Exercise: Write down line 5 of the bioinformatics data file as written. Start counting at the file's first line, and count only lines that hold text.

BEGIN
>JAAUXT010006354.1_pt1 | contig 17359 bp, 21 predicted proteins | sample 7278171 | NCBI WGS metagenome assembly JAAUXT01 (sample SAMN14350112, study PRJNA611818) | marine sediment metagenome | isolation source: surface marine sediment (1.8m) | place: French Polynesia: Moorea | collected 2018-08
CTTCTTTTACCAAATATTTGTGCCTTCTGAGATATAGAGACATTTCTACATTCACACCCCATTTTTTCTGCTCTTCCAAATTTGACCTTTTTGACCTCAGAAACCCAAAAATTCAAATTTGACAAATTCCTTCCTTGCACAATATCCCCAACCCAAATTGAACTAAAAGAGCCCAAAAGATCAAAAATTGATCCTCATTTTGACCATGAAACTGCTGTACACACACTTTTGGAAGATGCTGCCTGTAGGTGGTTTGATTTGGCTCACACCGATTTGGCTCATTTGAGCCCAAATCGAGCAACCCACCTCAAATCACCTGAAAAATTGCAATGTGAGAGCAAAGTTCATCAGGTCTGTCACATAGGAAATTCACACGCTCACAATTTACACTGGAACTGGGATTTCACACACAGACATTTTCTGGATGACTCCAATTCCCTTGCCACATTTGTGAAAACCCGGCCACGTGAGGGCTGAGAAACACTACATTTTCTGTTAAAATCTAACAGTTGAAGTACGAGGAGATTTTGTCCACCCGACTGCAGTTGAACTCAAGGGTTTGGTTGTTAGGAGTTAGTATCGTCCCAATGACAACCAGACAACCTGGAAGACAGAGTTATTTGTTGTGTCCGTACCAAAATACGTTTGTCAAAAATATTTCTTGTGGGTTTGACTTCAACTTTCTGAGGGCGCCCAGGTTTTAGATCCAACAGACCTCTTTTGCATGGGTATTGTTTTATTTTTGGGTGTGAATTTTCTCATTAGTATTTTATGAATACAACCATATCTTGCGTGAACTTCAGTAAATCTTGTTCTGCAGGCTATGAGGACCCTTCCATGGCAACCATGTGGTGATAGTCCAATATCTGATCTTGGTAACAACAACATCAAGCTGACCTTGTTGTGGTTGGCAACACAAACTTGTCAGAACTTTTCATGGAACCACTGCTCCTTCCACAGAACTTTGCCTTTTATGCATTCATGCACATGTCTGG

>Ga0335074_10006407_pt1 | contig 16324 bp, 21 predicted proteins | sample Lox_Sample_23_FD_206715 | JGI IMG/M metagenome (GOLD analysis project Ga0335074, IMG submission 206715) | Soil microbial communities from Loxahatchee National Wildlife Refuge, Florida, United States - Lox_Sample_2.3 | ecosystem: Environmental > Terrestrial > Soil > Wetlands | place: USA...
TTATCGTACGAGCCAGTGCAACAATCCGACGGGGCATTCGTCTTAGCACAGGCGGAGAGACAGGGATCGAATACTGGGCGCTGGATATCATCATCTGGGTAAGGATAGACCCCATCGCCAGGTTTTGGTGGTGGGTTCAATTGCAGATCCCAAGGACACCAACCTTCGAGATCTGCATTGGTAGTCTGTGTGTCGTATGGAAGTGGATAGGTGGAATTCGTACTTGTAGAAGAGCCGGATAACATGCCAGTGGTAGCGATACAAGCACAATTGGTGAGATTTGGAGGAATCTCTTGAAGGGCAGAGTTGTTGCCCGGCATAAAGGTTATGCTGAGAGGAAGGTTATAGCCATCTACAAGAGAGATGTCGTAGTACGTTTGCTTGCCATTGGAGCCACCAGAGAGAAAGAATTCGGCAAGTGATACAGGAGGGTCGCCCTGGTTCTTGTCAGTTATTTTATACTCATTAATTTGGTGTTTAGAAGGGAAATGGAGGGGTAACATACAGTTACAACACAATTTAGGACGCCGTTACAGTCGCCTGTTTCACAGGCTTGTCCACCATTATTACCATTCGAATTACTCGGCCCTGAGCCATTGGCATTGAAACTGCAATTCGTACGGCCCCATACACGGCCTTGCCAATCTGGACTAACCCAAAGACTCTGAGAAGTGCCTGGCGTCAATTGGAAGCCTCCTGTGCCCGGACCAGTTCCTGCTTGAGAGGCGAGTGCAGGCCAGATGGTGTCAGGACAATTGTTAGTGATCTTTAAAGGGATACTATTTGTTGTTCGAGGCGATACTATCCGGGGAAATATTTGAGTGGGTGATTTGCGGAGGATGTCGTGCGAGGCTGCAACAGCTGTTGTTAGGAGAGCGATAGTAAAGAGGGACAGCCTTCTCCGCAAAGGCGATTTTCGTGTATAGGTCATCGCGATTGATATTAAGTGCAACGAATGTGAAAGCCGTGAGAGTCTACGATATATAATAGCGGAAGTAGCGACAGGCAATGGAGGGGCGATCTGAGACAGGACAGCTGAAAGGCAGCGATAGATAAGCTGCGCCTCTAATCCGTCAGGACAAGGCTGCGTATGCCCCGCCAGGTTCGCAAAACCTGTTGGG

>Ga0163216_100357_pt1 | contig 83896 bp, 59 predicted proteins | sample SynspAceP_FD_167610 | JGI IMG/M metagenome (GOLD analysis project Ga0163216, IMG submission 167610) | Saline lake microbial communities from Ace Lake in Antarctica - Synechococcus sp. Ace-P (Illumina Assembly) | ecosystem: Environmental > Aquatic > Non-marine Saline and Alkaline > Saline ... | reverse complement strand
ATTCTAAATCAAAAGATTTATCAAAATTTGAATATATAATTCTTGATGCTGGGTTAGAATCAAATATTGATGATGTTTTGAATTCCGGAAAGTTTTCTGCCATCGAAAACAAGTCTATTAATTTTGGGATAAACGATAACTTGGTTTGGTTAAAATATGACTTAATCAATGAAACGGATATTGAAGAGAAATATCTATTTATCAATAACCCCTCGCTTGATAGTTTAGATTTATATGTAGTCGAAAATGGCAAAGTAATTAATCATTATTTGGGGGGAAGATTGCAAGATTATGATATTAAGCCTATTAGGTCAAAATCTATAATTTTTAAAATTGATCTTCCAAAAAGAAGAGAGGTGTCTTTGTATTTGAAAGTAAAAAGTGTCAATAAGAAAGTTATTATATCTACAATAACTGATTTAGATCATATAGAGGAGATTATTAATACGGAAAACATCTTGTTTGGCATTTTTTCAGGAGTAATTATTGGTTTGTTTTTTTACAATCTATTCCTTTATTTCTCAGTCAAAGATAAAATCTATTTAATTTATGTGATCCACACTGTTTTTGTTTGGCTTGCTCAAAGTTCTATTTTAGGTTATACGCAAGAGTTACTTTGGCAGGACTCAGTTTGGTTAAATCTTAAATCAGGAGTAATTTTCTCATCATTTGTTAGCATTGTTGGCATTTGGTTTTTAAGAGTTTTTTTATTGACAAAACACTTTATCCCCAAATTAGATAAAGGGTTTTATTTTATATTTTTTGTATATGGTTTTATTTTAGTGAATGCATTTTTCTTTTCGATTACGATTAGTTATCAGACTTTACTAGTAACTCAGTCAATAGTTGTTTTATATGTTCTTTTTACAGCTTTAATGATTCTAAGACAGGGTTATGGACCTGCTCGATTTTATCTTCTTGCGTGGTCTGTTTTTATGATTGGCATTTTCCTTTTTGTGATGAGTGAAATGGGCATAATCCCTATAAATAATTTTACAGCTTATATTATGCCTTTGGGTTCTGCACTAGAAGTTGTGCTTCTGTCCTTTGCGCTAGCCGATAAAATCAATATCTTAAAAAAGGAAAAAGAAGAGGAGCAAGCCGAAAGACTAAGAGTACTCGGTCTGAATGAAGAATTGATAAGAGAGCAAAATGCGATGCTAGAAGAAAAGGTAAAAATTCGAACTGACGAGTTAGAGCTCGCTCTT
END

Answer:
>Ga0163216_100357_pt1 | contig 83896 bp, 59 predicted proteins | sample SynspAceP_FD_167610 | JGI IMG/M metagenome (GOLD analysis project Ga0163216, IMG submission 167610) | Saline lake microbial communities from Ace Lake in Antarctica - Synechococcus sp. Ace-P (Illumina Assembly) | ecosystem: Environmental > Aquatic > Non-marine Saline and Alkaline > Saline ... | reverse complement strand